Comment by Jay Johnson on September 9, 2011 at 5:16pm

Well said Patricia! In Lean terminology, they are referred to as

  • Kaizen - small continuous change
  • Kaikaku - radical or exponential change

Kaizen would be putting that 75pg doc online instead of printing it out. Kaikaku might start by asking, "Does anyone even read this? Can we get rid of it?" The result could completely alter the report's form or even existence.

 

Comment by Jon Lee on September 9, 2011 at 4:33pm
Good question, Patricia. How about this for an example: does government need to keep publishing lengthy academic white paper reports that just sits on a shelf? It's something that we're so accustomed to doing, but the rest of the world has moved on. What if you took your 75 page report, took out the superfluous words, and turned it into a website?
Comment by Patricia Paul on September 9, 2011 at 4:16pm

OK-so Ford didn't say that exactly.  However, to use the automotive example to illustrate the difference between adding a few/or many accessories or optional items as compared with changing the whole essence of how people were able to move around and get from point A to point B.  I'm really glad that Henry Ford perservered with his singular vision and that other visionaries saw that it was going to be important to add options and choices and made it possible for me to have a red car if I wanted.  It takes both kinds of visionaries.  My question would be this--would we still be trying to paint horses different colors and add better sound systems to our horses if Henry Ford hadn't risked it all on the Model T.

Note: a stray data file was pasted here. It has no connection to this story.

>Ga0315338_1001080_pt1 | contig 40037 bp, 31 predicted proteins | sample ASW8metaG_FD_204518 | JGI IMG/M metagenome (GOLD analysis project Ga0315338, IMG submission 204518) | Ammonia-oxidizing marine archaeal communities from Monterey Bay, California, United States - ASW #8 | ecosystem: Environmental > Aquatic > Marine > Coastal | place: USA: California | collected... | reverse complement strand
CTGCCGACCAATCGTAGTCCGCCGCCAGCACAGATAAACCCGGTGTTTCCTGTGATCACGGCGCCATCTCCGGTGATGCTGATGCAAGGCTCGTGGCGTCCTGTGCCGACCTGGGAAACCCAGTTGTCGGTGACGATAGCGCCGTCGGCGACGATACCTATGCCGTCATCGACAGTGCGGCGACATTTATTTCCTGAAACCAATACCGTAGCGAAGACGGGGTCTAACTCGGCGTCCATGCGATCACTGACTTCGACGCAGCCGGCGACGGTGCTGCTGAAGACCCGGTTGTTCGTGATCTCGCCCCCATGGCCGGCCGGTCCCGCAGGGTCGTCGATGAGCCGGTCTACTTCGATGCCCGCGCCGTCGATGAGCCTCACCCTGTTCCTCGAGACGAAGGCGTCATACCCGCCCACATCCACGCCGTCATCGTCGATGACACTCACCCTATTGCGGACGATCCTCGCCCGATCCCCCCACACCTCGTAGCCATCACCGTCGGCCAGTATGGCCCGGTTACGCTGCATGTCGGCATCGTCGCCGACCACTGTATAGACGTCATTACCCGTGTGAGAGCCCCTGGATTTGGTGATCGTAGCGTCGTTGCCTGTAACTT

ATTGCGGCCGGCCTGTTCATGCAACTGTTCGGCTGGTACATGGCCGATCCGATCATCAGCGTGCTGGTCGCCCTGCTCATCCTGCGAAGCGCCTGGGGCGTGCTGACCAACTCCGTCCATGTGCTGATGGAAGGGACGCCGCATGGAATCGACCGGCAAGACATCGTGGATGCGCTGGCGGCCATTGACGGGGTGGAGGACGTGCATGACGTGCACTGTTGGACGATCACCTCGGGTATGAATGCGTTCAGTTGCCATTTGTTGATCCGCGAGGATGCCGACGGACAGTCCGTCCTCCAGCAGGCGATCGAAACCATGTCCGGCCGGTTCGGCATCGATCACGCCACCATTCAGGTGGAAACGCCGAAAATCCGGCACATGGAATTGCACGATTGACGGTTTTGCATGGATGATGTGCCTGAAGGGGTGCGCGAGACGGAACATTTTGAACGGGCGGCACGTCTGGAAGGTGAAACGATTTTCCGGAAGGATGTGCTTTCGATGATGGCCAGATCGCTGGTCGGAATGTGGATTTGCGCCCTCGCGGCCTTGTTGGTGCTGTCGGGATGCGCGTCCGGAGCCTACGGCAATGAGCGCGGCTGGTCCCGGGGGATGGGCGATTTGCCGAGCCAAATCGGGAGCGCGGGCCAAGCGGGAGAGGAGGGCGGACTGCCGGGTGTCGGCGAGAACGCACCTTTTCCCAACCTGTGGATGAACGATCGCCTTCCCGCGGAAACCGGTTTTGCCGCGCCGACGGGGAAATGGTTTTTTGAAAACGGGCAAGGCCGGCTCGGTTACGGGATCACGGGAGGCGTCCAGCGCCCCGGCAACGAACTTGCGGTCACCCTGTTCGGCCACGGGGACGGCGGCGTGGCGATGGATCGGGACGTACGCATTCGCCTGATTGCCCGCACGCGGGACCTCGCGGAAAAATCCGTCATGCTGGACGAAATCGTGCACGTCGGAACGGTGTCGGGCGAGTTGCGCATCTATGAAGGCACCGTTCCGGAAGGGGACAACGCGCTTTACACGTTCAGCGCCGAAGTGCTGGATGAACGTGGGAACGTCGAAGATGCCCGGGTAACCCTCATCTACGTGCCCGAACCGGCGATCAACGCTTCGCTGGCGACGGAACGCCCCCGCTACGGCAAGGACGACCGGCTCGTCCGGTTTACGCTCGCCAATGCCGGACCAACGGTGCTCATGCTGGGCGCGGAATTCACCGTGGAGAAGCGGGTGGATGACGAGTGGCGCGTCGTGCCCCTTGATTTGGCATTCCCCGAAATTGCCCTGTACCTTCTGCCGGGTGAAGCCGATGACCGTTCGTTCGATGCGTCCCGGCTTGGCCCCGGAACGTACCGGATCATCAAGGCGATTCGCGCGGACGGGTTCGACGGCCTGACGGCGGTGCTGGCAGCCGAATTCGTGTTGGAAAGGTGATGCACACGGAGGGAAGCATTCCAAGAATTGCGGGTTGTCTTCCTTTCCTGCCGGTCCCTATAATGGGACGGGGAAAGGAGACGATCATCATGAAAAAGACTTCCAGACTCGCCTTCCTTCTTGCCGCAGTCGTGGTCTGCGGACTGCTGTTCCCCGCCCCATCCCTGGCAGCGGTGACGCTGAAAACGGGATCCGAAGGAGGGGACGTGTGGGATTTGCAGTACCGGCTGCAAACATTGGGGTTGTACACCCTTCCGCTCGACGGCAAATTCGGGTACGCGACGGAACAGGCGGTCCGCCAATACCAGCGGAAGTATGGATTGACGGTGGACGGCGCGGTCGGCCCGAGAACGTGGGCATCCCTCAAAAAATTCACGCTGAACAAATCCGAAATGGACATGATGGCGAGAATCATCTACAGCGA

Some people have ideas that change the very essence and being of a process and some people have the vision to add the "extras" and make sure that everyone can get just what they want.  It takes both kinds to make a great product or service and it takes both visionaries to be really excited about their creations!

Comment by Jon Lee on September 9, 2011 at 3:16pm
Interesting... I don't know enough about automotive history to have an opinion but the article makes a nice distinction between disruptive vs iterative innovation. Yes, there are definite risks to innovation. Many people forget the dark days of Apple when PCs dominated the market. I can't confirm this, but I remember reading that Steve Jobs lost a few billion in a single quarter. And of course, he was fired from Apple in the 80s.
Comment by Jay Johnson on September 9, 2011 at 2:31pm

Hold on, a recent HBR article suggests that Henry Ford never said that quote. It goes on to critize his inflexibility to changing customer demands.

http://blogs.hbr.org/cs/2011/08/henry_ford_never_said_the_fast.html

 

The thing about the Steve Jobs like innovation is that there is a huge risk of failure. Steve knew that, but wouldn't have it any other way. So know what you're getting yourself into. While 90% of the time you'll fail, there's a huge upside if you do succeed. Keep the cost of failure low, and capitalize on the wins when get the chance.

Comment by Jon Lee on September 8, 2011 at 5:06pm
And Peter, I'm definitely borrow that quote for future use. Thanks!